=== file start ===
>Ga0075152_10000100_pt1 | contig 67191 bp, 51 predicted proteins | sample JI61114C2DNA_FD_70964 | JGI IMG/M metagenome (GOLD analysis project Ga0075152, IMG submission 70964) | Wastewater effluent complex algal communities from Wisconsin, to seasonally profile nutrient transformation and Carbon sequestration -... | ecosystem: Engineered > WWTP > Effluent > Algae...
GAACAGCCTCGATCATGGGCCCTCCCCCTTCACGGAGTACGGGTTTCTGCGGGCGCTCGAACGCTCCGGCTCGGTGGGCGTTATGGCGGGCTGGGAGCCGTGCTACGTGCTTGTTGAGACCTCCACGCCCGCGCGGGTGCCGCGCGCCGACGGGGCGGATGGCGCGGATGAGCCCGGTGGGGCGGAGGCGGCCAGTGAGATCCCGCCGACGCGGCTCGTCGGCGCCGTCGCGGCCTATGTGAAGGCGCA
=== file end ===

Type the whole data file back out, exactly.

>Ga0075152_10000100_pt1 | contig 67191 bp, 51 predicted proteins | sample JI61114C2DNA_FD_70964 | JGI IMG/M metagenome (GOLD analysis project Ga0075152, IMG submission 70964) | Wastewater effluent complex algal communities from Wisconsin, to seasonally profile nutrient transformation and Carbon sequestration -... | ecosystem: Engineered > WWTP > Effluent > Algae...
GAACAGCCTCGATCATGGGCCCTCCCCCTTCACGGAGTACGGGTTTCTGCGGGCGCTCGAACGCTCCGGCTCGGTGGGCGTTATGGCGGGCTGGGAGCCGTGCTACGTGCTTGTTGAGACCTCCACGCCCGCGCGGGTGCCGCGCGCCGACGGGGCGGATGGCGCGGATGAGCCCGGTGGGGCGGAGGCGGCCAGTGAGATCCCGCCGACGCGGCTCGTCGGCGCCGTCGCGGCCTATGTGAAGGCGCA